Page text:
USF’s old court has been dusted off for use at the Cow Palace for Friday’s Bruce-Mahoney Game. (Courtesy/St. Ignatius Athletics)

Bruce-Mahoney Game returning to Cow Palace

After taking refuge in the East Bay for a year, the biggest San Francisco high school sporting event of the year will be back in The City.

After taking refuge in the East Bay for a year, the biggest San Francisco high school sporting event of the year will be back in The City.

Well, technically, it’ll be in Daly City, but part of the Cow Palace’s parking lot is within San Francisco city limits. Regardless of such minute details, the Bruce-Mahoney basketball game will be much closer to St. Ignatius and Sacred Heart Cathedral than it was a year ago, when the game was hosted at Haas Pavilion in Berkeley.

Considering the turnout for the 2019 game, though, it could be argued that the Bruce-Mahoney Game would draw a crowd even if it was played in Turkmenistan.

When the teams tip off at approximately 7:30 on Friday night, following the conclusion of the girls game, it’ll be a battle of young rosters filled with fresh faces. Between the two teams, the expected starting lineups have just four players who saw substantial playing time last season, and the two squads combine to regularly start three sophomores and a freshman.

SI point guard King-Jhsanni Wilhite will be just the third freshman to start in the Bruce-Mahoney Game this decade, and considering what he showed over the past weekend, he should be up for the challenge. In a hard-fought 59-58 loss to Los Angeles-Loyola in the championship game of the Wildcats’ Leo LaRocca Sand Dune Classic, Wilhite showed both the tremendous talent that had made him a name even before starting high school and remarkable leadership for a freshman point guard, including a three-point play at the end of the third quarter after Loyola had flipped the game with a 14-0 run.

“He’s doing phenomenal,” head coach Rob Marcaletti said. “We’re throwing a ton of information at him and he’s absorbing it, he’s coming in early to watch film and he’s doing all the things that are necessary for a freshman point guard to do. A turnover here, a missed shot there, a wrong read, oh well, we’ll live with that. I think he’s growing up every time he’s on the court, and our sophomores are growing up every time they’re on the court.”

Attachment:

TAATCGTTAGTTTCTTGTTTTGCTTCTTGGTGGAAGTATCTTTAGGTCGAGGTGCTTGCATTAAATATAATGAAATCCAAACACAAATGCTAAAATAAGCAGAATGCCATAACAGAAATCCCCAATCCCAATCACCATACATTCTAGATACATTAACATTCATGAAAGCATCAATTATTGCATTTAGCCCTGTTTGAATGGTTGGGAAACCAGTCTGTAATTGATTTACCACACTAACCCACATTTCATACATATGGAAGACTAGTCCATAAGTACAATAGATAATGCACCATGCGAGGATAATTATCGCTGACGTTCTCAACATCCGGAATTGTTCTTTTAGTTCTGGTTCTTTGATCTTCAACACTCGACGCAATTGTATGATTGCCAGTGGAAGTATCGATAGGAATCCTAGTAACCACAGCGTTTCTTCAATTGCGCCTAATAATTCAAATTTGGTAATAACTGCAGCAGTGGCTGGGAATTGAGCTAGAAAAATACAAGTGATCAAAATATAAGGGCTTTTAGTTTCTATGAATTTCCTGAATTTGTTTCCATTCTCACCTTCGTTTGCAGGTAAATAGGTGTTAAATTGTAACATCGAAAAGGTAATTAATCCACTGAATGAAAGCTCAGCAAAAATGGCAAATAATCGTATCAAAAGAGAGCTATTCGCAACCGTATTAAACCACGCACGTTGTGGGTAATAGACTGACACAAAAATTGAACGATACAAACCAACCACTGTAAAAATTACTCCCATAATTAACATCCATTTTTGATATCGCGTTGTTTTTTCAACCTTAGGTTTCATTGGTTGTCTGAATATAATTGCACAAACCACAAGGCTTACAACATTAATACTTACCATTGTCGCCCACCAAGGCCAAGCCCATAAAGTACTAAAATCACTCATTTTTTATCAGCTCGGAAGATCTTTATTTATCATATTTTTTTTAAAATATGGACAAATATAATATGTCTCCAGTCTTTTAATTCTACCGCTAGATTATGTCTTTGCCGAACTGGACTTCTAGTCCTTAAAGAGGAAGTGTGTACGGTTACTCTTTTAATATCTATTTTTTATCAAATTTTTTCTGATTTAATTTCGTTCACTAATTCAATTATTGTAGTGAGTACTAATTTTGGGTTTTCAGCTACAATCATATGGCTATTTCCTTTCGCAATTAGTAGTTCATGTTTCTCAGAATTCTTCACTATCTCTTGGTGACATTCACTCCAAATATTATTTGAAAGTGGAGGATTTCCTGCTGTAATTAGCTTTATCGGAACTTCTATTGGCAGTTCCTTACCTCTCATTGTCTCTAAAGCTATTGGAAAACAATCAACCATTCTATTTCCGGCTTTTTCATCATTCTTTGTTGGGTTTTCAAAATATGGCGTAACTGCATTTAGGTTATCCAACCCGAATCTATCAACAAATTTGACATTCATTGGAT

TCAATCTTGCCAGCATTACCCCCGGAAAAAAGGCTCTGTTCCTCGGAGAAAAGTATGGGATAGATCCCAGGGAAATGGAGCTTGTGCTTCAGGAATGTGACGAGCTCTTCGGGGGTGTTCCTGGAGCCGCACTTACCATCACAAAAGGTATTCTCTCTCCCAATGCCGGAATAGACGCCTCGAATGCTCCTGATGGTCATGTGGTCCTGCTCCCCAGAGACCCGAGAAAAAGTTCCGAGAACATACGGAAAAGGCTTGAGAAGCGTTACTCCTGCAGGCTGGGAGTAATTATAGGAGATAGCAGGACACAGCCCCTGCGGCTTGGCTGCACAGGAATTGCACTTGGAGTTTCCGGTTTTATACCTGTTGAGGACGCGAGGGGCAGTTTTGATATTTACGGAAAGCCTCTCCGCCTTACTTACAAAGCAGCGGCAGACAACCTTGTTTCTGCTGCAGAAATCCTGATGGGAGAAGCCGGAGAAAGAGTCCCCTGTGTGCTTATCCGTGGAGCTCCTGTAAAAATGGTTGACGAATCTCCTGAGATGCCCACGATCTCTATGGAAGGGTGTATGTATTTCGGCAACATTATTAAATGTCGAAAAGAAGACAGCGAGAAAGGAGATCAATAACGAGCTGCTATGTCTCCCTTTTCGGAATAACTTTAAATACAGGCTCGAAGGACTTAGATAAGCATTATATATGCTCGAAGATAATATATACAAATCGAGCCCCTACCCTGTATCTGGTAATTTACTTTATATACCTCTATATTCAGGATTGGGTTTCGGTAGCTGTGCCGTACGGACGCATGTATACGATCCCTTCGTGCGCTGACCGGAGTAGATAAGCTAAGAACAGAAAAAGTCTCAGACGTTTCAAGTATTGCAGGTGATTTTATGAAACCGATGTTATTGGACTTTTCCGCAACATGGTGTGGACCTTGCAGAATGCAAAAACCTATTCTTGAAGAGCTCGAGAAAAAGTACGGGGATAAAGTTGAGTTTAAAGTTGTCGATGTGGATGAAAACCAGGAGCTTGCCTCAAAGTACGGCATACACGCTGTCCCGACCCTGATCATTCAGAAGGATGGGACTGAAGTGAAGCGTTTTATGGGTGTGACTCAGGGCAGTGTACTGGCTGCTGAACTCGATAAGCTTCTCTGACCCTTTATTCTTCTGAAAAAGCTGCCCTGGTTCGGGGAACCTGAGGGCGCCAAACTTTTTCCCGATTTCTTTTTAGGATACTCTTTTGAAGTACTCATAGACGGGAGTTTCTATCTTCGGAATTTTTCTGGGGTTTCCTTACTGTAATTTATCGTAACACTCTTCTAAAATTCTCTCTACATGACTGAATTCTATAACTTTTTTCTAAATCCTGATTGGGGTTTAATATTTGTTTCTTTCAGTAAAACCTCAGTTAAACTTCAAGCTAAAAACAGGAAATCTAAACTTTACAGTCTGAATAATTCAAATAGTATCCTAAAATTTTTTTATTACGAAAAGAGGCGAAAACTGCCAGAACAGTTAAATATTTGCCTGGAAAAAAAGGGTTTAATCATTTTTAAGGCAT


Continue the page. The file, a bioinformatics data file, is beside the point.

That growth was evident during a tight battle with a Cubs team comparable to the heavyweights of the WCAL, a promising showing just a week after a stinker of a 61-48 loss to Menlo. Among the sophomores who have stepped up is GC Toledo Rivera, a guard whose mix of physicality and scoring ability have made him an instant favorite among the coaching staff.

“He’s just tough, and he’s never scared of the moment,” Marcaletti said. “He’ll hit the big shots, he’ll play defense and he’ll battle.”

Toledo Rivera’s play has parallels to that of Matt Redmond, who was a part of the last St. Ignatius team to start such a young core. Redmond was one of three sophomores to start for the Wildcats in the 2016 game, a thrilling 61-60 win.

The Fightin’ Irish have just one sophomore on their roster, but Ray John Spears is arguably Sacred Heart Cathedral’s best player, averaging 19 points per game over his first seven appearances. Like many of his teammates, Spears has dealt with injuries and illness, but head coach Sean MacKay expects his team to be at full strength come Friday night. That means a return for both Kori McCoy and Herbert Rivas, which would be Rivas’ first appearance since a Dec. 10 win over Mission.

McCoy, Rivas, Spears and Kyle Crawford will be tasked with trying to prolong the tri-sport Bruce-Mahoney Series, gunning for a win that would leave the trophy to be decided by the baseball game in the spring. The last two years, the trophy has been decided at Oracle Park in walk-off fashion, with SI taking it last season. The basketball game has gone to the Wildcats four straight years, including last year’s 65-45 rout at Haas Pavilion.

Urban impresses at Bambauer Classic: Urban expected to be a contender in the Bay Counties League West Division this year, but after their weekend showing at Marin Catholic’s Bambauer Classic, don’t expect the Blues to sneak up on anyone.

Any surprises that the Blues may have reserved became public knowledge at the 24th running of the annual tournament by pushing Serra to the brink in an inspiring 56-50 defeat and beating Lincoln 54-45, closing on a 13-0 run to top the Mustangs.

Lincoln, a favorite to knock Mission off in the Academic Athletic Association this year, already owned a win over University and engaged in a tight battle with Stuart Hall, and after freshman guards Jeremyah and Justin Aquino sat for the first half in Saturday’s contest, the two caught fire in the third quarter, combining for 11 of the team’s 17 points. Justin knocked down a pair of threes to put Lincoln up 36-28, and the lead was 45-41 in the fourth before Bryce Smith tied the game with four straight free throws and threw a pass the length of the court to set up Ryan Pescherine’s go-ahead lay-in.

Smith, who stands at just 5-foot-7, scored a game-high 21 points while Pescherine, Andrew Christine and Jaydon Aquino (no relation to Lincoln’s Aquino brothers) each scored 10. Nick Galvin had 13 points to lead the Mustangs.

Prep Sports

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